A well-intentioned solution can often result in adverse effects, causing a problem to be worse than what it had initially been. While unintended consequences do not yield only negative results, they are very common. So common, in fact, that economists refer to it as ‘The Cobra Effect’, after an anecdote about the cobras that inhabited Delhi, India.
Similarly, in 1902, officials replicated the bounty scheme to help decrease the rat population in Hanoi, Vietnam. However, only their severed tails were required in exchange for the reward. This simply resulted in rats having their tails dismembered and allowing them to be released, which did nothing to decrease rat populations.
The above two narratives can be noted as examples of perverse incentives. This implies that it is the incentives behind a policy that negatively affects behaviour, creating an undesirable result, contrary to what was intended. This is true for animals as much as it is for society; referring to the dolphins at the Mississippi Institute for Marine Mammal Studies who were trained to keep their enclosure clean in exchange for treats. One dolphin cleverly realised that she could tear up large pieces of trash, creating numerous smaller bits to exchange for multiple rewards.
Psychology teaches us that a specific situation has expectations for people to behave or react in a particular way. Other than external rewards, an individual’s behaviour may be influenced by a myriad of other factors. These can include the media, social groups, cultural norms, internal desires, personal circumstances and religious beliefs. It is important to analyse all of these factors to enrich the process of decision-making. Social norms and cultural factors can influence things such as economic behaviour and political participation. This is the reason why different countries have tailored ways to develop their own public policies.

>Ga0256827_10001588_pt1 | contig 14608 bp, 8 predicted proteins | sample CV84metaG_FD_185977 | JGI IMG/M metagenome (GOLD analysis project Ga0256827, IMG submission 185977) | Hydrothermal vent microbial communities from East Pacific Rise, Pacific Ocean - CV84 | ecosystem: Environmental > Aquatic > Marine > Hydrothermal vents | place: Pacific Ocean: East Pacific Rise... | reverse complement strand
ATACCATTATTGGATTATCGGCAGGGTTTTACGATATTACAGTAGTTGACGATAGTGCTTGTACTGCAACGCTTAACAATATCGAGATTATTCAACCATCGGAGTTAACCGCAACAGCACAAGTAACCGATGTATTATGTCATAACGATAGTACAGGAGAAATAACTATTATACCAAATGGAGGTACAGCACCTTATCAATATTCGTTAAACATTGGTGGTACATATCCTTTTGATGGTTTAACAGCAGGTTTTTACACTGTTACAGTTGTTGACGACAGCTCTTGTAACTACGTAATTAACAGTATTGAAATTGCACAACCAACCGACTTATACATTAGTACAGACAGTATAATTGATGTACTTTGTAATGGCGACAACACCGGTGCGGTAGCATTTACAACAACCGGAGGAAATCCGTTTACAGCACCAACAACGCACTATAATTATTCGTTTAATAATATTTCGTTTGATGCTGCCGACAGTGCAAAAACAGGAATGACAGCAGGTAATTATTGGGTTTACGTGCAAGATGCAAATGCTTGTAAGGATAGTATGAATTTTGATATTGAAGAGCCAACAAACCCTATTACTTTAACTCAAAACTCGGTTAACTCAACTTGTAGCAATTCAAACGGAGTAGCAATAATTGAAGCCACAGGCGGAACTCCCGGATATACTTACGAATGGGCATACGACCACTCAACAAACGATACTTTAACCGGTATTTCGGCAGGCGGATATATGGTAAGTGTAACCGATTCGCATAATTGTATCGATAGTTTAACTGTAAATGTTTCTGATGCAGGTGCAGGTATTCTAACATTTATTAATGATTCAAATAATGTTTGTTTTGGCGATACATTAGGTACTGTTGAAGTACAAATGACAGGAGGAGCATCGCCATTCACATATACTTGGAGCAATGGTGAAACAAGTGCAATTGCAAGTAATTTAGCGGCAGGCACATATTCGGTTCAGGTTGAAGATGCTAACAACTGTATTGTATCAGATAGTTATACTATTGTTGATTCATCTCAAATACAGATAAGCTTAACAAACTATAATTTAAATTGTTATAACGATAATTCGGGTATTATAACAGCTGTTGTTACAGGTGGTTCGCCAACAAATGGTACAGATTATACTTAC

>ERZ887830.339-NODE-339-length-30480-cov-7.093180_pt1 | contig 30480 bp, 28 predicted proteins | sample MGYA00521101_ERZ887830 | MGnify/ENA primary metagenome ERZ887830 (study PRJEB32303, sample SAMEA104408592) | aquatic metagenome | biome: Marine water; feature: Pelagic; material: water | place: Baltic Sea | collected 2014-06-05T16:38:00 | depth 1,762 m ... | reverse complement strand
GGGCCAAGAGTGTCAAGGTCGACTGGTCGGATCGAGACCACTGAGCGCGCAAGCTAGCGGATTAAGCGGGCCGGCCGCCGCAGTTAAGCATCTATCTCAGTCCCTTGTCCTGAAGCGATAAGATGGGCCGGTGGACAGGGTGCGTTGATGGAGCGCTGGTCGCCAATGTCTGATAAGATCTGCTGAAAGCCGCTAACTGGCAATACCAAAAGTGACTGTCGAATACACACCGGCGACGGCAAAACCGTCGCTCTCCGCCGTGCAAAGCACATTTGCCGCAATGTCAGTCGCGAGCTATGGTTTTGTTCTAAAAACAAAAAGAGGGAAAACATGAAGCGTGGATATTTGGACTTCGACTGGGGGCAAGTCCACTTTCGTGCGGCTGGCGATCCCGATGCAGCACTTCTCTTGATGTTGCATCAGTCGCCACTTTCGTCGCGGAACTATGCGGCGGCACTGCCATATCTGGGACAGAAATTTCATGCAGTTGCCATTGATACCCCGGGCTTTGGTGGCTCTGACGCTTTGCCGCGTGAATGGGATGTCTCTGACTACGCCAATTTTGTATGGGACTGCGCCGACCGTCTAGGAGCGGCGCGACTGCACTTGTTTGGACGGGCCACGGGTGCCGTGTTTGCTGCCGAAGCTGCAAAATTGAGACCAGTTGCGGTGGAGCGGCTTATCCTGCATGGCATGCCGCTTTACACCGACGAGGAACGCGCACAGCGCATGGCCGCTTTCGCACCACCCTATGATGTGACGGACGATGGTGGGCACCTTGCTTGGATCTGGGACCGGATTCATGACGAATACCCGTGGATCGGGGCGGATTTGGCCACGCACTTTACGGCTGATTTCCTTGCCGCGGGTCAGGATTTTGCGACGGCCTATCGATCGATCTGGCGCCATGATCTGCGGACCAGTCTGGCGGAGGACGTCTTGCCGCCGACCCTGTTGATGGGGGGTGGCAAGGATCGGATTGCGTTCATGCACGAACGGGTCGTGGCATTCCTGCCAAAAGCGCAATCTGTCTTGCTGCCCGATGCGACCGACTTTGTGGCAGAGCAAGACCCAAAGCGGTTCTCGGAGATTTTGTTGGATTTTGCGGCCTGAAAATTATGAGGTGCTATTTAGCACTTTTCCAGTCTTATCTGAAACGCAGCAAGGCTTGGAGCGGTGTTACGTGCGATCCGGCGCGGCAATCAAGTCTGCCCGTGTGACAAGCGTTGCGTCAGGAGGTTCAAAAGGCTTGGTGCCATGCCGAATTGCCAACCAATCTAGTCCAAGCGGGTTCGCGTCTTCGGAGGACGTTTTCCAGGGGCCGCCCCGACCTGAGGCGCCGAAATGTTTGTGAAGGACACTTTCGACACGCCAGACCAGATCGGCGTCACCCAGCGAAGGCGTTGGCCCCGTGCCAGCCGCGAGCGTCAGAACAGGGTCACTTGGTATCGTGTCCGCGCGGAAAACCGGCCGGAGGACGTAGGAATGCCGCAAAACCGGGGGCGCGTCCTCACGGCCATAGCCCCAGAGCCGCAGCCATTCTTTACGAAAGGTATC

While unfavourable outcomes cannot be predicted with complete certainty, it would be advantageous to be proactive. Instead of acting abruptly with incomplete information, considering the adoption of an incremental approach may lower the impact of an unforeseen circumstance. Homa Zarghamee, an economics professor, says that a policy is better the more unanticipated effects it takes into account before being administered. In other words, unintended consequences will occur every time policymakers neglect to consider second-order effects.
While thinking about the next wave of happenings may be difficult, it is important to study the relationship between any two parties and anticipate what reactions may be provoked. In some circumstances, it is the consequence of a consequence that bears a more significant impact than what preceded.
The below diagram displays events that follow the implementation of safety measures. In this instance, regulators failed to consider an individual’s inclination to change their attitude in response to perceived levels of risk. Although the number of vehicle-accident related fatalities remained unaffected, the risk is now associated with a different group.
Unintended consequences occur every day; this is yet another facet that needs to be considered in all aspects of governance, risk and compliance. Whether it is the assessment of a risk or dissemination of a policy, there may be positive or negative consequences that fall outside the ambit of intent. How you prepare for such consequences will determine their ability to impact your organisation’s objectives.